This is a cross post from the Politics K-12 blog, which covers federal education policy.
As states continue to address the Common Core State Standards in various ways, more and more people have been wondering about the status of the common core nationally.
It’s a complicated issue, in large part because clear and direct repeals of the common core are not especially common. We last checked in on where common core stands last summer. Now we’ve updated our map to reflect the standards’ position in states. Click here to see our new common-core infographic and additional important information about the standards. And check out our Infogram about the common core below:
As an example of how tricky this issue can get, consider New Jersey and West Virginia. Both have prominently said they’ve moved away from the common core in some fashion. However, both are still using tests explicitly aligned to the common core (PARCC and Smarter Balanced, respectively) for the 2016-17 school year. Does that indicate those two states haven’t truly thrown the common core overboard? Analysts and advocates can disagree, of course.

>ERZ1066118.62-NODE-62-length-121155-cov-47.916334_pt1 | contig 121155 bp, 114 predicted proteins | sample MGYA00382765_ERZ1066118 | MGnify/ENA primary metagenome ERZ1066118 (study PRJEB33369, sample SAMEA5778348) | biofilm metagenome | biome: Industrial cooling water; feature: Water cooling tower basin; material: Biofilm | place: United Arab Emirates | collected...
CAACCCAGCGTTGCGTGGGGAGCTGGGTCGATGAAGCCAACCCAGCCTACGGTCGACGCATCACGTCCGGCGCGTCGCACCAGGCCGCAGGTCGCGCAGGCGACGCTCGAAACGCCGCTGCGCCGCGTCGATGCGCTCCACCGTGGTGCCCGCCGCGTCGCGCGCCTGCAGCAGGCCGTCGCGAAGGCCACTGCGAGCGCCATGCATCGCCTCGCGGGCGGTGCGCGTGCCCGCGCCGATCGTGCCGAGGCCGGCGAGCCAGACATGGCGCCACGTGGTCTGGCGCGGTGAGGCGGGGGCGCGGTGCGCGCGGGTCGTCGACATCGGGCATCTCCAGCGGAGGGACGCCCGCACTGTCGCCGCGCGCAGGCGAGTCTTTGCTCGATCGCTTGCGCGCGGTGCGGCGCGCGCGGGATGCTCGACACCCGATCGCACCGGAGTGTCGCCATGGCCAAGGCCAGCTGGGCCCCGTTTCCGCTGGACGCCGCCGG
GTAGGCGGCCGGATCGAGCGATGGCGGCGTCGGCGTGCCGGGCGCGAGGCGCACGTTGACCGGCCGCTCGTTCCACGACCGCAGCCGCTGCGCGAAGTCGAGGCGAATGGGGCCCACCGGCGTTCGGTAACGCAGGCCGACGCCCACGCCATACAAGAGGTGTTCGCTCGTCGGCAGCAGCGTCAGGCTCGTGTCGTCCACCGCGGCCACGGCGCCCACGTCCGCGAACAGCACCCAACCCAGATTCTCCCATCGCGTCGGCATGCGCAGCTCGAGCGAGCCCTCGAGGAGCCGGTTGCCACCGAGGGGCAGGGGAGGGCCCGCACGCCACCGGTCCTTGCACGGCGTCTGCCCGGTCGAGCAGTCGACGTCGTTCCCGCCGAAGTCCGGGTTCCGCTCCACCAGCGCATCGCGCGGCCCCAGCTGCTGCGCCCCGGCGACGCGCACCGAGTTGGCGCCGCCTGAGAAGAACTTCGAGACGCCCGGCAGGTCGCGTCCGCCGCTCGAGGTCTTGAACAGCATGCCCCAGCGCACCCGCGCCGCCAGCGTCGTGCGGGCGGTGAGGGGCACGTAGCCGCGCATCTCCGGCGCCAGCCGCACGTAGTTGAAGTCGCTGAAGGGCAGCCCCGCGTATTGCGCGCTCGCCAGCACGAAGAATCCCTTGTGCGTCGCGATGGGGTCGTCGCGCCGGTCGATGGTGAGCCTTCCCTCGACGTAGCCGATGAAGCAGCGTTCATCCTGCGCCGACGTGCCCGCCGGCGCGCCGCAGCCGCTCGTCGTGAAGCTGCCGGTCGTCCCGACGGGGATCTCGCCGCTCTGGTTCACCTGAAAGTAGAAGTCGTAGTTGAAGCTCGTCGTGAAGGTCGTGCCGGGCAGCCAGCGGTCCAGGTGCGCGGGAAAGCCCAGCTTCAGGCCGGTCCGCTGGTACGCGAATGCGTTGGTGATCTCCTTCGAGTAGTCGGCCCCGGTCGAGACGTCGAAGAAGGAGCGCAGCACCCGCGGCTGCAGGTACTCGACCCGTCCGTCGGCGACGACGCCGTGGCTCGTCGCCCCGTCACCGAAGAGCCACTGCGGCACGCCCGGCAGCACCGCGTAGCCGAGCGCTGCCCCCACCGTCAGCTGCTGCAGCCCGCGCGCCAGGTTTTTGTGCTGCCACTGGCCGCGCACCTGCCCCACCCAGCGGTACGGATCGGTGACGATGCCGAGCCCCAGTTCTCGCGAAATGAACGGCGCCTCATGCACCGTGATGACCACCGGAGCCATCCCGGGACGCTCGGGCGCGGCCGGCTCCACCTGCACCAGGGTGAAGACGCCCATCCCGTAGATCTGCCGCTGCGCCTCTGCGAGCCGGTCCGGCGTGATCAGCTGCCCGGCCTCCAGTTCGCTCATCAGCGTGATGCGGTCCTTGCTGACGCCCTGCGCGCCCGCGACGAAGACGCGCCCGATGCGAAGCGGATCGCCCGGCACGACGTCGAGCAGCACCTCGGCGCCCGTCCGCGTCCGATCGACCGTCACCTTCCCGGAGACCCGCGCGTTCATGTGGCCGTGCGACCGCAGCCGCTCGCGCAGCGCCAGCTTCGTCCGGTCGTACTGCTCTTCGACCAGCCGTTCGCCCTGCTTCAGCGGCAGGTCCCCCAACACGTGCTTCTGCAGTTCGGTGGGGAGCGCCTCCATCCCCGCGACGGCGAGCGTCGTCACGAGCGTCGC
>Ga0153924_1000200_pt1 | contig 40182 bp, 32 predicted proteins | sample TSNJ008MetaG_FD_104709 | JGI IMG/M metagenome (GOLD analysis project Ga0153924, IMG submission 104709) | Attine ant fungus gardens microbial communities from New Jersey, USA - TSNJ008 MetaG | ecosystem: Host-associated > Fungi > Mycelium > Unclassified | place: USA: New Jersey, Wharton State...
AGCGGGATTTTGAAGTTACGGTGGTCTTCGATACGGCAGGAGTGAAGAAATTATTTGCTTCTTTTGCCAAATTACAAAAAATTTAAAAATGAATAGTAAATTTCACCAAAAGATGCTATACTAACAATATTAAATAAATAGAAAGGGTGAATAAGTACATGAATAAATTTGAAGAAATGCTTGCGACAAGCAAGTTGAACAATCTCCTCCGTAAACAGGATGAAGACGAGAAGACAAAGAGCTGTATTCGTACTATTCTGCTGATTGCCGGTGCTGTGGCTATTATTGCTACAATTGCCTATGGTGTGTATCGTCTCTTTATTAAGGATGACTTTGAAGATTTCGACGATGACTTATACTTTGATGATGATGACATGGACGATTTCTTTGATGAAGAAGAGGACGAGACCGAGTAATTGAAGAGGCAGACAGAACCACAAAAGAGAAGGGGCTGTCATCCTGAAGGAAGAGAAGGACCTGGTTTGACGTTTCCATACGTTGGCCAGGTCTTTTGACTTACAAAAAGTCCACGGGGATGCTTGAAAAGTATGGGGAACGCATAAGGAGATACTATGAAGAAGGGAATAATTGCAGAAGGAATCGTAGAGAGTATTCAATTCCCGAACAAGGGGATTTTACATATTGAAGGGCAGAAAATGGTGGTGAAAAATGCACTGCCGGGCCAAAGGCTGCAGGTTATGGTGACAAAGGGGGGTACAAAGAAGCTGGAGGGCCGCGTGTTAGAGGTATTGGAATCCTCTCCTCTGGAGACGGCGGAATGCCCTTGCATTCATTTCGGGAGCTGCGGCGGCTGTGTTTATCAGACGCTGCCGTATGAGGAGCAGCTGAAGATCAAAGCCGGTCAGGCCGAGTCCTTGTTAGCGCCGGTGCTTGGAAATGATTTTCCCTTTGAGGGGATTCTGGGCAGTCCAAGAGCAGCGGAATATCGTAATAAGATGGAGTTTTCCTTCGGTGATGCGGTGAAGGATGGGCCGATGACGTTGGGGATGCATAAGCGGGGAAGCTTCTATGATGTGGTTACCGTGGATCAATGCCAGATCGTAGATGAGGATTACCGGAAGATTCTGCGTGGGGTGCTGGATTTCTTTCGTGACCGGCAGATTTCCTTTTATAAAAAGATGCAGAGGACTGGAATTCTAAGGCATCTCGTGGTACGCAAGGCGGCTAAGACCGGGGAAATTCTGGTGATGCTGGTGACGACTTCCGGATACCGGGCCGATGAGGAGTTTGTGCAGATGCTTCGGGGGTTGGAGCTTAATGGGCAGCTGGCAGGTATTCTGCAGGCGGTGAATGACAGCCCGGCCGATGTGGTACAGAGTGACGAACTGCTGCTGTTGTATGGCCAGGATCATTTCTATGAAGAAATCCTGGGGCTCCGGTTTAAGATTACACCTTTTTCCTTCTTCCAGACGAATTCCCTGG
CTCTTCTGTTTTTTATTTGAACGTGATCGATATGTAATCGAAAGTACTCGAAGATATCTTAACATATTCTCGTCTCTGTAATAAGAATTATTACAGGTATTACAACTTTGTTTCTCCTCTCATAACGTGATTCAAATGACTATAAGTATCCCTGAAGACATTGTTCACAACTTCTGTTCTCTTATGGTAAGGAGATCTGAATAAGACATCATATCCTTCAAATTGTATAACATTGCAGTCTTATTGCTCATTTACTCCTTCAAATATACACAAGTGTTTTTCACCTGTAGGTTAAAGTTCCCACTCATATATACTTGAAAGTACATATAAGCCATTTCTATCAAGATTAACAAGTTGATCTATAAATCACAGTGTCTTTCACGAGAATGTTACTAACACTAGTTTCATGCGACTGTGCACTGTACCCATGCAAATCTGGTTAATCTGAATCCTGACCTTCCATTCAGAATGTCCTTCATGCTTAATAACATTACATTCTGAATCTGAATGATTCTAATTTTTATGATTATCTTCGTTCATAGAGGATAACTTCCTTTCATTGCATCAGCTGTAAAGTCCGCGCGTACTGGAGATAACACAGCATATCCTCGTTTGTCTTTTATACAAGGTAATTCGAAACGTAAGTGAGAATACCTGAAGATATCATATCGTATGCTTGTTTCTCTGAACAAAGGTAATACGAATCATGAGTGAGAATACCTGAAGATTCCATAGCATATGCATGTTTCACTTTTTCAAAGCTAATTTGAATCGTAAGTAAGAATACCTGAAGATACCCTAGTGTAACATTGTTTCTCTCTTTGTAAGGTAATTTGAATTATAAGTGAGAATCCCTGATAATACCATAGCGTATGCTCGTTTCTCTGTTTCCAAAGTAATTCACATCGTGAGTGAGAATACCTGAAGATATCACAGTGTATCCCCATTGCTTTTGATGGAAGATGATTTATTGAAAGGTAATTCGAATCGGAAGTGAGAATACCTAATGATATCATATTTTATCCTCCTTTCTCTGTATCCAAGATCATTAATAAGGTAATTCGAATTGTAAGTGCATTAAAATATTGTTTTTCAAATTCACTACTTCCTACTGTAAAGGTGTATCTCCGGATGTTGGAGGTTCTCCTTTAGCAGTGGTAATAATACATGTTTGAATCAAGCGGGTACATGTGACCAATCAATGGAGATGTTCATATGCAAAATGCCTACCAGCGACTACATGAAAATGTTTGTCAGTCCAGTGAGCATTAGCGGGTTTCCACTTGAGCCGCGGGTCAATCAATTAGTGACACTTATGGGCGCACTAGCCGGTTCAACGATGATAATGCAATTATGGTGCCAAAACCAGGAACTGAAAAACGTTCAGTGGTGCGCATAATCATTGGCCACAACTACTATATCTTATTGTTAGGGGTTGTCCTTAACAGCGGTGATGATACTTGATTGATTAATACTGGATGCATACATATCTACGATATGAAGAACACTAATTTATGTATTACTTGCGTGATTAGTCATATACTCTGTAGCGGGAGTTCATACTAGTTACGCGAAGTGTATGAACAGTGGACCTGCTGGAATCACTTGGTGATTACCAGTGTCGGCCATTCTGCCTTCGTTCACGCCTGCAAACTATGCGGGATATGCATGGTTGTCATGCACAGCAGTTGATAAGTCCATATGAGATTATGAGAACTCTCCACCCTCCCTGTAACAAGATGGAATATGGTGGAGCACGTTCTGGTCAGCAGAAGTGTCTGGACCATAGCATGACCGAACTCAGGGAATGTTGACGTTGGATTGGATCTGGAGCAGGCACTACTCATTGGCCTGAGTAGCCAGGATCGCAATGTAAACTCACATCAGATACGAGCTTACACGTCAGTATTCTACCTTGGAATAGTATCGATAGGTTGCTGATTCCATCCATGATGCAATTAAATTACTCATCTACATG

Common core isn’t quite the political hot-button it used to be in states, although there’s still plenty of debate about the standards’ impact and effectiveness. As for the presidential candidates, Democratic nominee Hillary Clinton supports the common core, although she also apparently called it a “political failure,” according to a speech publicized by WikiLeaks. And Republican nominee Donald Trump says the common core is terrible and that he’ll get rid of it, although he hasn’t said how.
Have any thoughts about our analysis? Let us know in the comments section.
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A version of this news article first appeared in the Curriculum Matters blog.